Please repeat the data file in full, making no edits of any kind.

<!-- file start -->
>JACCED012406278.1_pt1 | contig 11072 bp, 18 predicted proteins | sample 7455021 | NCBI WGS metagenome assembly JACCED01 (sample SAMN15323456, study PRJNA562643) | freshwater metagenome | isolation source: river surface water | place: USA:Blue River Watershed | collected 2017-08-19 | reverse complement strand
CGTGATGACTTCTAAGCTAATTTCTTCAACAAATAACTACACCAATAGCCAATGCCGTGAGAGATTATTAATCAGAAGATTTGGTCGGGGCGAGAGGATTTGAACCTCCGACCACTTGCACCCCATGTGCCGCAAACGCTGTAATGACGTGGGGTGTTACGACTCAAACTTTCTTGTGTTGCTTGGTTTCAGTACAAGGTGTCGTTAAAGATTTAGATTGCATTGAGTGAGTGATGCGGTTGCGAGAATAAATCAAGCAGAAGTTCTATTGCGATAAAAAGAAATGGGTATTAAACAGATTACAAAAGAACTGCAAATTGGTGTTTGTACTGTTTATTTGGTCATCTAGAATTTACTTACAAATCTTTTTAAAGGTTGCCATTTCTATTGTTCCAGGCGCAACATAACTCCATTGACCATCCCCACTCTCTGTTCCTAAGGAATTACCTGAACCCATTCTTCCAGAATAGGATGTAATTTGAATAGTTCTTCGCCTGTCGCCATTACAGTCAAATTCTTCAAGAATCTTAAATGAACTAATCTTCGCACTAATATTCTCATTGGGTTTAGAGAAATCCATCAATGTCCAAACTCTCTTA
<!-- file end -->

>JACCED012406278.1_pt1 | contig 11072 bp, 18 predicted proteins | sample 7455021 | NCBI WGS metagenome assembly JACCED01 (sample SAMN15323456, study PRJNA562643) | freshwater metagenome | isolation source: river surface water | place: USA:Blue River Watershed | collected 2017-08-19 | reverse complement strand
CGTGATGACTTCTAAGCTAATTTCTTCAACAAATAACTACACCAATAGCCAATGCCGTGAGAGATTATTAATCAGAAGATTTGGTCGGGGCGAGAGGATTTGAACCTCCGACCACTTGCACCCCATGTGCCGCAAACGCTGTAATGACGTGGGGTGTTACGACTCAAACTTTCTTGTGTTGCTTGGTTTCAGTACAAGGTGTCGTTAAAGATTTAGATTGCATTGAGTGAGTGATGCGGTTGCGAGAATAAATCAAGCAGAAGTTCTATTGCGATAAAAAGAAATGGGTATTAAACAGATTACAAAAGAACTGCAAATTGGTGTTTGTACTGTTTATTTGGTCATCTAGAATTTACTTACAAATCTTTTTAAAGGTTGCCATTTCTATTGTTCCAGGCGCAACATAACTCCATTGACCATCCCCACTCTCTGTTCCTAAGGAATTACCTGAACCCATTCTTCCAGAATAGGATGTAATTTGAATAGTTCTTCGCCTGTCGCCATTACAGTCAAATTCTTCAAGAATCTTAAATGAACTAATCTTCGCACTAATATTCTCATTGGGTTTAGAGAAATCCATCAATGTCCAAACTCTCTTA